Serene 15 for Beckett
Red Sox's ace becomes Majors' top wins leader against O's
BALTIMORE -- Josh Beckett raced out of the Red Sox's dugout to take the mound for the ninth inning and heard a loud roar of appreciation from many members of the Red Sox Nation that helped fill Oriole Park at Camden Yards on Saturday.
Beckett deserved all of that applause. The right-hander became the first 15-game winner in the Majors as he overpowered the Orioles in the Red Sox's 6-2 win before a sellout crowd of 49,242 in Baltimore.
He nearly threw a complete-game shutout before giving up a pair of RBI hits with two outs in the ninth. Beckett allowed two runs on eight hits with eight strikeouts and no walks in 8 2/3 innings.
Beckett definitely wanted to finish the game, but manager Terry Francona pulled Boston's ace after Miguel Tejada laced an RBI single and Kevin Millar added a run-scoring double. Jonathan Papelbon came in one batter later to get his 27th save and get a much better ending than Friday -- when the Orioles rallied from a 5-1 deficit in the eighth to win.
"That's very reassuring; it allows us to put yesterday in the past in a hurry, and that's a big compliment to Beckett," Francona said. "I actually thought, if anything, he'd gotten stronger in the ninth. It just looked like he wanted it so badly that he got a little amped up. After the way he threw, I didn't want him to stay out there and struggle."
Beckett threw 115 pitches, 81 of which were strikes, on a day where he kept the Orioles hitters off-balance throughout. He rarely ran into much trouble after Baltimore put two on with one out in the first, and Beckett got Tejada to ground into an inning-ending double play.
The right-hander then breezed as the Orioles didn't threaten again until the ninth. He was hoping to finish the job and felt frustrated that Manny Delcarmen and Papelbon had to come in.
"It's nice to have complete games, and they're good numbers to have and everything like that, but to me it's more important to save those guys in the bullpen," Beckett said. "I was mad at myself [for that] when I came out. It's hard to find anything wrong with that game."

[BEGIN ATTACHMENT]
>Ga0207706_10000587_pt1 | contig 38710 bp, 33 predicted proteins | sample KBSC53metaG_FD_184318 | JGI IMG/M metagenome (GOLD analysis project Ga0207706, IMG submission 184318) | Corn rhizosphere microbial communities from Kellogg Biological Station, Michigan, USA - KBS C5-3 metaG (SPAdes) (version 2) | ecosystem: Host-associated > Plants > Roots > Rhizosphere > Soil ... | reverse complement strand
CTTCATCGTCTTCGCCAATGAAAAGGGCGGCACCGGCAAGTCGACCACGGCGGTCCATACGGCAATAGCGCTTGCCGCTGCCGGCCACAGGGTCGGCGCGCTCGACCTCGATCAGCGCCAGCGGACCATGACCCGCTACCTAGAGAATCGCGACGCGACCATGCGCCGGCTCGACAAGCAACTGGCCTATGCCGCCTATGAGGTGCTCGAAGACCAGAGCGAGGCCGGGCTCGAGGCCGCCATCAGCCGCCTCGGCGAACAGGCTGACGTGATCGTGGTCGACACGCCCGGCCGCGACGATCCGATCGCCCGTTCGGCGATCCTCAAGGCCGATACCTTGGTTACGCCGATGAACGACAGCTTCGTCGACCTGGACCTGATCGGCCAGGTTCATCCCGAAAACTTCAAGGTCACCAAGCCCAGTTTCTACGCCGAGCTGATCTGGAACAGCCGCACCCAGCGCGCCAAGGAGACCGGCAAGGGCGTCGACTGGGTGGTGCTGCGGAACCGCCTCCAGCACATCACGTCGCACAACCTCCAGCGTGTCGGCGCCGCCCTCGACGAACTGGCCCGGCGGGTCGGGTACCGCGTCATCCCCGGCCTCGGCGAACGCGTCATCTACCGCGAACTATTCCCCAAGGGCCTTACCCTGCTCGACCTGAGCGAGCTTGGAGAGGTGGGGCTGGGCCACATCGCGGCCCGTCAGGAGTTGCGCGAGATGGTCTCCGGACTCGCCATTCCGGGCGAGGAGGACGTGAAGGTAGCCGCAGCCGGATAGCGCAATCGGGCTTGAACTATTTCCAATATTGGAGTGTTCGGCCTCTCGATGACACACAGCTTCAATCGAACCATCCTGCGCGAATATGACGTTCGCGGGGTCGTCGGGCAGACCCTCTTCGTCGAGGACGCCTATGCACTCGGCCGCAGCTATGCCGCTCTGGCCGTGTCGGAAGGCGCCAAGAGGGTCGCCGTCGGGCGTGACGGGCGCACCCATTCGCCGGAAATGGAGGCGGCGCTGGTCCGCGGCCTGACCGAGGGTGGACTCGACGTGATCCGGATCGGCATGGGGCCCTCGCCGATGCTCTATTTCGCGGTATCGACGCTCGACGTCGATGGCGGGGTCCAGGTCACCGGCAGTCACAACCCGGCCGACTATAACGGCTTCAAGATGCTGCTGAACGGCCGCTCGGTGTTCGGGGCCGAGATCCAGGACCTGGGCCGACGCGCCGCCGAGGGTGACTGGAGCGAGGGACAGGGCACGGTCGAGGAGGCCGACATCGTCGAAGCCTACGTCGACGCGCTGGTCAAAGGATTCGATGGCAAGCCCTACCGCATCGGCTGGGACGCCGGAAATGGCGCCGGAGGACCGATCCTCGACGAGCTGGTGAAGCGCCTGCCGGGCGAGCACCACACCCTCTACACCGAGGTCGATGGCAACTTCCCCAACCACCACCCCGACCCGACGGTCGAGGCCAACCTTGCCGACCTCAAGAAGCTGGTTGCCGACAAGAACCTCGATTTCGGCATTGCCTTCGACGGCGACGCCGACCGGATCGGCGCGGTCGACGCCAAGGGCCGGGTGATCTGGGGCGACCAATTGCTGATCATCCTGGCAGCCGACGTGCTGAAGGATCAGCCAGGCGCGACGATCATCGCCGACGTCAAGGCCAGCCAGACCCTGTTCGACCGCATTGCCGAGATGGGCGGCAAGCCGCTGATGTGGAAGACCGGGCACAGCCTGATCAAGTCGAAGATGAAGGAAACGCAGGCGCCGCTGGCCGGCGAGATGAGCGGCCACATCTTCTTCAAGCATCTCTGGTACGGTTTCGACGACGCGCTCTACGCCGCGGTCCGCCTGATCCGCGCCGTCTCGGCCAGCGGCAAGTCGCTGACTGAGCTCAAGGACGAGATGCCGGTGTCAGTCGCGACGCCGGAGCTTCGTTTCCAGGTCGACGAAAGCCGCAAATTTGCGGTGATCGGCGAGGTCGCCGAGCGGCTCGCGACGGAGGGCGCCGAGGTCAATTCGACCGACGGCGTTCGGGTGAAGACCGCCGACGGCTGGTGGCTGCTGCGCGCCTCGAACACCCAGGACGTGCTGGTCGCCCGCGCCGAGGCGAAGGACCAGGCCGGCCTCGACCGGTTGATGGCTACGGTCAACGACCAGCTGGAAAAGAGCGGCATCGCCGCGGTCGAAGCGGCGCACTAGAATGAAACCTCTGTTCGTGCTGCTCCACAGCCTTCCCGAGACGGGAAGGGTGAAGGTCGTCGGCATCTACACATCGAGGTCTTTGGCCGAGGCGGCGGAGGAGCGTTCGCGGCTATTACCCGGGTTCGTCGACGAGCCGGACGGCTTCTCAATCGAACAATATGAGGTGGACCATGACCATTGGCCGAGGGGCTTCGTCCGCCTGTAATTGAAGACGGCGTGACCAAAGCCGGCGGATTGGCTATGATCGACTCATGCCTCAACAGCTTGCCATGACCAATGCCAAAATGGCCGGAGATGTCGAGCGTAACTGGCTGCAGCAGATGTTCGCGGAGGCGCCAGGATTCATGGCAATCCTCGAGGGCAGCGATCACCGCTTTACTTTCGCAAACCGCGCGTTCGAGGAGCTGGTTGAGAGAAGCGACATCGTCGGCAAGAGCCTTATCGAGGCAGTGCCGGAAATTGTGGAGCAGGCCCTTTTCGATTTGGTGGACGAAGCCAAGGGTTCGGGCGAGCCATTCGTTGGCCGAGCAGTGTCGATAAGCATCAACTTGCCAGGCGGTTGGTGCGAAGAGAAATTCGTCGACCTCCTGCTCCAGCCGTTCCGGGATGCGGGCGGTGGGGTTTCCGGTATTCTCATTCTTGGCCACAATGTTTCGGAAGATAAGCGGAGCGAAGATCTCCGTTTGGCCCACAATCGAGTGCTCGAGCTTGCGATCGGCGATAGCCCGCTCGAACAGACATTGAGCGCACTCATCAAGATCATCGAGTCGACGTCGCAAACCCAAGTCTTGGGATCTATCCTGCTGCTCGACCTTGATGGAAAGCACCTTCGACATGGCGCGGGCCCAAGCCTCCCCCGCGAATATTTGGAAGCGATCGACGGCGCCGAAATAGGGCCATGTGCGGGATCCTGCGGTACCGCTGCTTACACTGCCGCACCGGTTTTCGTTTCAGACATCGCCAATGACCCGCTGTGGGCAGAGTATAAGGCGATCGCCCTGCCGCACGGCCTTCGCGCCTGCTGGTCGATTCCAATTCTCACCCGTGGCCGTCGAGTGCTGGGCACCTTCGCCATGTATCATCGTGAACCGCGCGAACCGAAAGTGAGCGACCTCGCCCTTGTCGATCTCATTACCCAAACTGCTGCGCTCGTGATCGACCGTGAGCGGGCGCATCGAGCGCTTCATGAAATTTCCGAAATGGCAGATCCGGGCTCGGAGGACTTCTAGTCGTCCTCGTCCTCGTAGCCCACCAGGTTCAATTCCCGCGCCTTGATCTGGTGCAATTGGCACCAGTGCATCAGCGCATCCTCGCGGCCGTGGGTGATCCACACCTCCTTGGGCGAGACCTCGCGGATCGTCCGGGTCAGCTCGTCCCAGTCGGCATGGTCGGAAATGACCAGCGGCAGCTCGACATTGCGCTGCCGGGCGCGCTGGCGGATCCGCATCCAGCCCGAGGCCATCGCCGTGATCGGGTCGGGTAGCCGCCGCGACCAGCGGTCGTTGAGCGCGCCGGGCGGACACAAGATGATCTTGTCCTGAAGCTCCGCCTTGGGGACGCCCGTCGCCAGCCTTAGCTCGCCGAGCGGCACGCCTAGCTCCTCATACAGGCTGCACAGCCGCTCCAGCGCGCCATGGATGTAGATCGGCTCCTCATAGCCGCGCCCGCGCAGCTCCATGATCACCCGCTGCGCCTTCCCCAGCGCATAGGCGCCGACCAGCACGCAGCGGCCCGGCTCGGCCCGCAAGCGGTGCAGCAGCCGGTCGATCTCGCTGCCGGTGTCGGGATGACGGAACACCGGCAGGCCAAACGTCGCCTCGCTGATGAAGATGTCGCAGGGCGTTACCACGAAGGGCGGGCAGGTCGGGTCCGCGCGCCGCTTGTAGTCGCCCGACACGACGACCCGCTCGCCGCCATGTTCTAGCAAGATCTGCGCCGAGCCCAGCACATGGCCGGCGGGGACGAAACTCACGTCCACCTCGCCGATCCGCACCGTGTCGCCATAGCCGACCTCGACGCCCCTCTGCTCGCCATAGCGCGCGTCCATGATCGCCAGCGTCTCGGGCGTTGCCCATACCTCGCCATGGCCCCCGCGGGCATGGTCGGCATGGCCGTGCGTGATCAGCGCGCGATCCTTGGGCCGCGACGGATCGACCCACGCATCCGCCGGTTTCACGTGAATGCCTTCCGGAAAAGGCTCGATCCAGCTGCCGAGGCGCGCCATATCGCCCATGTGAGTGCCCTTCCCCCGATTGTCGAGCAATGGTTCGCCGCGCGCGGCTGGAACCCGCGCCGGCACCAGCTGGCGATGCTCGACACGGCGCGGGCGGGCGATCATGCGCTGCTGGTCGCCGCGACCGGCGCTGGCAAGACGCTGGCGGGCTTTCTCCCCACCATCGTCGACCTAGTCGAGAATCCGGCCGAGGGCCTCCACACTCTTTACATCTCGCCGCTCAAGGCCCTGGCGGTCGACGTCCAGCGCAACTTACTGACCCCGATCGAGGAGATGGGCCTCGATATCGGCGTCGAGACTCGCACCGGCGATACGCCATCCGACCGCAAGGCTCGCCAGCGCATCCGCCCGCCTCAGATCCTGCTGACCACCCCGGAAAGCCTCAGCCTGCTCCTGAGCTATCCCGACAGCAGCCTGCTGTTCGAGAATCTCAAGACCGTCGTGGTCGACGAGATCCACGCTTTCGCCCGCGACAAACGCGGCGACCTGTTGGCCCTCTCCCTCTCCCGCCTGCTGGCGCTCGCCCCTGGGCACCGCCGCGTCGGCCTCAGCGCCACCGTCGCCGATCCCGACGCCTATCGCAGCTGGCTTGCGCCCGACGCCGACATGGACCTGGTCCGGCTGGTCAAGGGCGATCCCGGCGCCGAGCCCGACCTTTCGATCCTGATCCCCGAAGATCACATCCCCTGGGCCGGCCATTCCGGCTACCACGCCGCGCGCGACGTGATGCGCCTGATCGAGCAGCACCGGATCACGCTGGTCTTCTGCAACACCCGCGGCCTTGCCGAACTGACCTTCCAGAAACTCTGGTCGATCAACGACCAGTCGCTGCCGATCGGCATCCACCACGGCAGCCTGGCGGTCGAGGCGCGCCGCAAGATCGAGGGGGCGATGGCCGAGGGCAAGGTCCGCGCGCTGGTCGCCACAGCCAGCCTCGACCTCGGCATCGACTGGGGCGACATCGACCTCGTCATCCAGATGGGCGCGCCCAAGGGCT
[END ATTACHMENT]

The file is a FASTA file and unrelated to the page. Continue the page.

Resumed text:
Red Sox catcher Jason Varitek certainly liked what he saw.
"He was pretty dominant," Varitek said. "He threw some really good sinkers today. It would have been nice to finish it, but it was also nice to get [Papelbon] out there and get him some work."
Orioles manager Dave Trembley thought that coming up empty in their first-inning threat was costly, because he knew the scoring chances against Beckett wouldn't be many.
"Well, if we had scored in the first, it might have opened it up for us a little bit," Trembley said. "But you could tell by the way [Beckett] was pitching that runs were going to be at a premium against him. He dominated."
The Red Sox gave Beckett an early cushion, scoring two runs apiece in the second and third innings against Orioles rookie Garrett Olson. Varitek led off the second with a single and went to third base when J.D. Drew doubled down the right-field line. Julio Lugo later lined a two-run double to left for a quick 2-0 lead.
Boston made it 4-0 in the third, when Drew blooped a two-run single into left field. Manny Ramirez scored from third, while Mike Lowell ran in just a few feet behind Ramirez. The Red Sox added two more in the eighth, thanks to a bases-loaded walk from Kevin Youkilis and a Dustin Pedroia RBI single.
Drew continued his recent hot streak with a 3-for-5 effort. He doubled twice and had two RBIs. Lugo also helped by going 2-for-3 with his two RBIs.
Patience at the plate and Orioles control problems helped the Red Sox, who drew 10 walks, most of which led to scoring threats. Seven Red Sox hitters walked at least once, and Boston put runners on base in eight of the game's nine innings.
It could have been an even bigger rout, except that the Red Sox went just 3-for-17 with runners in scoring position and left 11 on base.
Jeff Seidel is a contributor to MLB.com. This story was not subject to the approval of Major League Baseball or its clubs.